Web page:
Sorry folks I have no tale to tell about a successful winter fishing trip.Actually I suppose it’s officially Spring but the forecast for last friday was still distinctly festive. So we (me ,Austen and Keith) were pleasantly surprised when we rolled up at the slipway at Calstock at 5.30am to find the river flat calm, with wispy misty bits and a cacophony of birdsong making it all very pleasant.
Our plan was bold,some might say stupid. The sickeningly early start was to enable us to ride the high tide to the weir at Gunnislake and then use the outgoing tide to whisk us the 20 miles down to Drake’s island. Once there we would have no option but to coerce our groaning arm muscles to paddle back to Calstock. No pub till Calstock,we vowed.
The first bit was a dream-cruising up through the steep sided wooded valleys topped with mining chimneys leaning at unfeasible angles.Past the equally unlikely Morwellham quay, which springs upon you just when you think the river is about to end in a muddy creek. Then a set of impressive crags and so many major changes of direction you could easily get lost. (er…well..if you weren’t following a river)
At the tidal weir we headed back downstream with increasing tidal assistance. We clocked up speeds in excess of 6mph although our true paddling speed was a steady 3.5mph.
Calstock viaduct seems to get bigger every time I paddle under it.It is a stunning engineering achievement and the navvies who sweated to construct it would break down and cry if they saw the piffling little trains that creep over it nowadays.It would be quicker to swim.
Past Cotehele quay there is another five miles of sweeping bends,sloping fields and winter woods before the yacht moorings of Weir quay herald a change to civilisation. The giant Tamar bridge dominates the scene an hour before you paddle under it.It’s a pity the modern suspension bridge shields the view of Brunel’s original railway bridge built in 1859.
The four miles to Plymouth sound now have a distinctly military flavour and it is best to look straight ahead as long as you keep clear of the line of submarines and warships down the left hand side and the refuelling depots on the right. Oh, and the ammunition barges in the middle…..and the police boats every few hundred metres. Don’t get in a panic or you may come off second best to one of the three Torpoint ferries who don’t care for little kayakers.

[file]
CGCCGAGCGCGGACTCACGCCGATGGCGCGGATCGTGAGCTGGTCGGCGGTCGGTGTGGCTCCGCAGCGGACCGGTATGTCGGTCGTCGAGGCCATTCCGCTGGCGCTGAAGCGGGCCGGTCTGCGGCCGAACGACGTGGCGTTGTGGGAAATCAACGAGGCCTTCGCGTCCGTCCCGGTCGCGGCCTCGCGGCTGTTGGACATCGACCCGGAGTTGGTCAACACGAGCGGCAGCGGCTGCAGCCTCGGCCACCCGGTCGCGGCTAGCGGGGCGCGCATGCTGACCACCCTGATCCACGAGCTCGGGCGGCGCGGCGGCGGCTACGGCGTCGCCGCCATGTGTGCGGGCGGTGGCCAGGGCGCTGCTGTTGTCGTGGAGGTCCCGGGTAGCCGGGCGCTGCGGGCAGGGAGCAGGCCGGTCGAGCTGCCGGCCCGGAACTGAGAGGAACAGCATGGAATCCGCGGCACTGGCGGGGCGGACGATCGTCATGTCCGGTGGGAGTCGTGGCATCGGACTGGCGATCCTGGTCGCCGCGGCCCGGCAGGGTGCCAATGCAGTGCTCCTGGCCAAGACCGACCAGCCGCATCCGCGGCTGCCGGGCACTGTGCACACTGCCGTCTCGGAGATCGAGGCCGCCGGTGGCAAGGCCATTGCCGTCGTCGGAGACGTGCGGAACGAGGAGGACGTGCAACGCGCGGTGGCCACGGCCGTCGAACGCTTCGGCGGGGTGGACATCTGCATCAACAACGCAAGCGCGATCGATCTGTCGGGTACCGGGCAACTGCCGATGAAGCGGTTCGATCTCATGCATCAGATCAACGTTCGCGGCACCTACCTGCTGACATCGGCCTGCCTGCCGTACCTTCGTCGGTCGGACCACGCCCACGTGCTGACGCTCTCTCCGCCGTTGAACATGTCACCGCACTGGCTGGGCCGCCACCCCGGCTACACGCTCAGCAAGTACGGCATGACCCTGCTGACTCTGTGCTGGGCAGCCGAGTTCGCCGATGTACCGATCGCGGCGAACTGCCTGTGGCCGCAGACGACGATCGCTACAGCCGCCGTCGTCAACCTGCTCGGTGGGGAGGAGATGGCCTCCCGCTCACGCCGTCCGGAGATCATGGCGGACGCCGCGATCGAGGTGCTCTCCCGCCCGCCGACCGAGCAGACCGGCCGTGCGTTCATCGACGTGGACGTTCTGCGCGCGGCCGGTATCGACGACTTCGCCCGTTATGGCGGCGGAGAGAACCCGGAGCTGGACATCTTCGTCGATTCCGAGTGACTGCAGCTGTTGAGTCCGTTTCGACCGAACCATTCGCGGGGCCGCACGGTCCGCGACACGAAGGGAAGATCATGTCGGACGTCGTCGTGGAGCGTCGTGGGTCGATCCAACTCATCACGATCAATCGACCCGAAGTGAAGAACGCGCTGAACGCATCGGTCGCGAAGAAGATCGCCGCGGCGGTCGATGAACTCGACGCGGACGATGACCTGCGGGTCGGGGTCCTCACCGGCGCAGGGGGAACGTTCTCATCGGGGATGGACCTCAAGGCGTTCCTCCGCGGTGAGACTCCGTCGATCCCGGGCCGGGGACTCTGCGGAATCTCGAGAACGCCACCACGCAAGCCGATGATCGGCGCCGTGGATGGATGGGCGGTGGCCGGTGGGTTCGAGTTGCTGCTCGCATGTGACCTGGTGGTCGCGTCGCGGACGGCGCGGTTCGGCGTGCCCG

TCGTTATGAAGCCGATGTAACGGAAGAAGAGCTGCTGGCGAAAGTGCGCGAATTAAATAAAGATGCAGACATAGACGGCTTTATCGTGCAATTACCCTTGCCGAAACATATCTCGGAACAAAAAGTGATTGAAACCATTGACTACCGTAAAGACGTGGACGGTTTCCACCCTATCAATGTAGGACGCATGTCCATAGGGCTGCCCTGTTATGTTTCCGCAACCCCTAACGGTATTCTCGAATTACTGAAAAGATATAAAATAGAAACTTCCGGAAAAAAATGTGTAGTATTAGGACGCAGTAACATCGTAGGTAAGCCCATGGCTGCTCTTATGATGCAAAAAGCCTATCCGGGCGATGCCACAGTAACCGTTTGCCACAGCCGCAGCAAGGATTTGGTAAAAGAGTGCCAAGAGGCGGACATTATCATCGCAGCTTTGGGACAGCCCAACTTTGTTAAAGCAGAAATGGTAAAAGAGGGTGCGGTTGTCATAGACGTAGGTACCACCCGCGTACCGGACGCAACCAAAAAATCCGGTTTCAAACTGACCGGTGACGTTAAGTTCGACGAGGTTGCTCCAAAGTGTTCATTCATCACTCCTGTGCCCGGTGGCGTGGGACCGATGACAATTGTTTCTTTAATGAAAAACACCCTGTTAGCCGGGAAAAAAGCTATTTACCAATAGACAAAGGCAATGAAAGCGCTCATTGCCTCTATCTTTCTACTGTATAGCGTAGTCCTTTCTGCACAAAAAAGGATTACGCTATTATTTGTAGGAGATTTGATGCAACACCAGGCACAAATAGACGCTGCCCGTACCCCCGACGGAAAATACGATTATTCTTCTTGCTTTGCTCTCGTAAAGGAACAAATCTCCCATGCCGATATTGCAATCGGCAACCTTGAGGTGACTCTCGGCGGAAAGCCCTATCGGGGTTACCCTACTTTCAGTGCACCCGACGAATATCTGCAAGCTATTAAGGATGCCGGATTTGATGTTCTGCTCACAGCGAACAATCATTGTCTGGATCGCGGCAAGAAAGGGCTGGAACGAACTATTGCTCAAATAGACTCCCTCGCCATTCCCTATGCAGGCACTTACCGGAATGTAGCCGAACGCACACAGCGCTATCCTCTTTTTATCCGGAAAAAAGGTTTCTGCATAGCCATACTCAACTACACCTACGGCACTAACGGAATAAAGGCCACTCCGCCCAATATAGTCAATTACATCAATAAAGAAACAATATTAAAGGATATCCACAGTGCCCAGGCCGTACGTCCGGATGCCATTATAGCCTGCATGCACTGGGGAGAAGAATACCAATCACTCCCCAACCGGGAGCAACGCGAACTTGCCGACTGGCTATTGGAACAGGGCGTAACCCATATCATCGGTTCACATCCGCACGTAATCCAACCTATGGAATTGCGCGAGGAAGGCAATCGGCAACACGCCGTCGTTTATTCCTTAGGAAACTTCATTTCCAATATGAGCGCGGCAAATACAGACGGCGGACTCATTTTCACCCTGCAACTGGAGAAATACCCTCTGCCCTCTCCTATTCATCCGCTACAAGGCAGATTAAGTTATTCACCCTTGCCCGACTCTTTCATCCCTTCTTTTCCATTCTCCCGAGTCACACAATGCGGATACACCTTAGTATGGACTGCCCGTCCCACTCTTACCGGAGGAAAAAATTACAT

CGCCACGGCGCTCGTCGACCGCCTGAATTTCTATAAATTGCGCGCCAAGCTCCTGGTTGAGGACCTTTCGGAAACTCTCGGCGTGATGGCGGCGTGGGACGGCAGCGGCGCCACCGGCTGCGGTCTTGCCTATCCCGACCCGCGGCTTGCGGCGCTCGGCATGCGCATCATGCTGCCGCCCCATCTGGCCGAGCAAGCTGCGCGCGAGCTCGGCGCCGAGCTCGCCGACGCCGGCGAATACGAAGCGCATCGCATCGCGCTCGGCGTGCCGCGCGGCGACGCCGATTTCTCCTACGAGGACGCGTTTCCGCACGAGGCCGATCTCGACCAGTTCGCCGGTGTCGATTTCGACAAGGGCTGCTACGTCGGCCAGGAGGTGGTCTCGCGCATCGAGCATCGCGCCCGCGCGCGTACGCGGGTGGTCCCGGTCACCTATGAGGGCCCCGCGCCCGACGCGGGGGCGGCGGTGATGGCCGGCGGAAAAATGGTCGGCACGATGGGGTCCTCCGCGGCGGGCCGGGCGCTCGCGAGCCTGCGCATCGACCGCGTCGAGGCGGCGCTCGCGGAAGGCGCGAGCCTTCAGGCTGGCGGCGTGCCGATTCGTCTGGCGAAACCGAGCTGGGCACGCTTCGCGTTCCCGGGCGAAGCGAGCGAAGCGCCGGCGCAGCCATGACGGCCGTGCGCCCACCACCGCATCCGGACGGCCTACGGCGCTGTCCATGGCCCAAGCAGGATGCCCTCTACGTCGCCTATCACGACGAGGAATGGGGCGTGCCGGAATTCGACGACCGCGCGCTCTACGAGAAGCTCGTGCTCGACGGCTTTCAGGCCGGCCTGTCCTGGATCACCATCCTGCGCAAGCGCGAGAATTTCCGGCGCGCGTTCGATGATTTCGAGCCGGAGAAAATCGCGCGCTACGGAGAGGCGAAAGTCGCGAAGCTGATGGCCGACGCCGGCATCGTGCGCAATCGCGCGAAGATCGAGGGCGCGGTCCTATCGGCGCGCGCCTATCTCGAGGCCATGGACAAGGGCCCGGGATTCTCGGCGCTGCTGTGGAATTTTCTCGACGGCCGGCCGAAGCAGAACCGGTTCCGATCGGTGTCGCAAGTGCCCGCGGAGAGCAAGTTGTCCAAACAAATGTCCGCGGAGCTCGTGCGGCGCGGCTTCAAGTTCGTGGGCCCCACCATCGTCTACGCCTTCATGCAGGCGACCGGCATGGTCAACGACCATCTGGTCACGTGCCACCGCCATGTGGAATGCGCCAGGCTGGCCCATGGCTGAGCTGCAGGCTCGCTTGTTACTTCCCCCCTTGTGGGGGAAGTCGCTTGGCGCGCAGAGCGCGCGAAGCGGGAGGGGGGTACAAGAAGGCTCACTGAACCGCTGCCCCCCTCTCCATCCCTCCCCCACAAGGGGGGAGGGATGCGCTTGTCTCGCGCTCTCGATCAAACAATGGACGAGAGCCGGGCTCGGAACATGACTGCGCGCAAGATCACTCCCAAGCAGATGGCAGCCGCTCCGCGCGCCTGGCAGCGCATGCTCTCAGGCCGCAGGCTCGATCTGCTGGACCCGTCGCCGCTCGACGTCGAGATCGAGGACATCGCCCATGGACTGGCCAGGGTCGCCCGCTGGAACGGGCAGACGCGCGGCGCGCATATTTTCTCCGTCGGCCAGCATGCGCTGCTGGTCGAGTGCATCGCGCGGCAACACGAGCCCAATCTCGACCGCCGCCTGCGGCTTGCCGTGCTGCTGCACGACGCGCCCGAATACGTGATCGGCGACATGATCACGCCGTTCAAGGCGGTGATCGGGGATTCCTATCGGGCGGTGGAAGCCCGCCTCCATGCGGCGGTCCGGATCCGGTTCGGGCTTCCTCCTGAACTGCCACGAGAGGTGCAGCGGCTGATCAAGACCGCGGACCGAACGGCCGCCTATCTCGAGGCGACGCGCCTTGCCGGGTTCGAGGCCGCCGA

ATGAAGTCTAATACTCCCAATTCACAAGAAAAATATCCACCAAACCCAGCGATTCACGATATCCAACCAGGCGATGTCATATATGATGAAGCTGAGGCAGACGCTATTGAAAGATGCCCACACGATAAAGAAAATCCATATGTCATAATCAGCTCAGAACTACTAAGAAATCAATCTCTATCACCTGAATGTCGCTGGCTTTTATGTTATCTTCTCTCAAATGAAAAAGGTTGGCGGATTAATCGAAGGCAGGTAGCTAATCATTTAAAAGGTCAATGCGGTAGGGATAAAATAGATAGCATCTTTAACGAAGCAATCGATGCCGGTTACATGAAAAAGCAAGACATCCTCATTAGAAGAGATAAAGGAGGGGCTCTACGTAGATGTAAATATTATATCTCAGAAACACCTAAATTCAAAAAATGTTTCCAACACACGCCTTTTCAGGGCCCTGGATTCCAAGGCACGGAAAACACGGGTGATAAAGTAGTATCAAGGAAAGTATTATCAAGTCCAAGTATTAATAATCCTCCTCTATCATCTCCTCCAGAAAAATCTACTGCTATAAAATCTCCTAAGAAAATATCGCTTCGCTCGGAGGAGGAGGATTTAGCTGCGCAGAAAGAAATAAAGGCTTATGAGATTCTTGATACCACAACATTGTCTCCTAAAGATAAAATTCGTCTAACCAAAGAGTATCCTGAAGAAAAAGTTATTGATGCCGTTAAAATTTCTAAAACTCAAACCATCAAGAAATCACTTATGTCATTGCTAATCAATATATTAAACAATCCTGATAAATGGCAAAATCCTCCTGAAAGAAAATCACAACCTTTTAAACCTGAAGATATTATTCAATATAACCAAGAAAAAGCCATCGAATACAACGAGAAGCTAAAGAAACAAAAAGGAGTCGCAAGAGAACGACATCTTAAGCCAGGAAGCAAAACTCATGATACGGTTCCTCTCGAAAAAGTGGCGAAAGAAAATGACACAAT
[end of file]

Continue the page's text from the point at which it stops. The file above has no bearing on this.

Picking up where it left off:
Before exiting the Tamar into Plymouth sound we demolished a vast slab of Somerfield fruit cake. Cold sandwiches on a winter kayak trip don’t seem to hit the spot but a huge chunk of cake dotted with raisins and glace cherries certainly does.I wonder if it wouldn’t be so good without the glace cherries…..mmmm?
We emerged into Plymouth sound and hauled up onto Drake’s island as we had an hour to kill before the tide turned. However we got battered by a squall and opted to get paddling as we started to get chilly.It was a nasty tiring paddle back to the shore into the wind and rain.
So all we had to do now was paddle the fifteen miles back up the estuary to Calstock. Why not just do a one way trip? Many times I have asked myself this question. Unless you have got some poor mug to pick you up, by the time you have shuttled cars backwards and forwards (and remembered to leave your car keys at the correct end) or waited for and caught the bus, it is probably quicker to paddle anyway. And of course yuo’ve got that slab of Somerfield fruit cake to burn off unless you want to look like a lardy.
Fortunately the flood tide zipped us upstream even faster than the ebb tide had sucked us out so we were back in Calstock in the very hospitable environs of the Tamar Inn, rehydrating, by 4 o’clock.
Unless you are a really serious fisherman you really want to forget kayak fishing in the late winter and spring. Surely it’s better to keep fit and do a stunning trip like this and look forward to the explosion of sea life that will happen starting at the end of April (hopefully)
A good excuse to eat a huge chunk of fruitcake,anyway.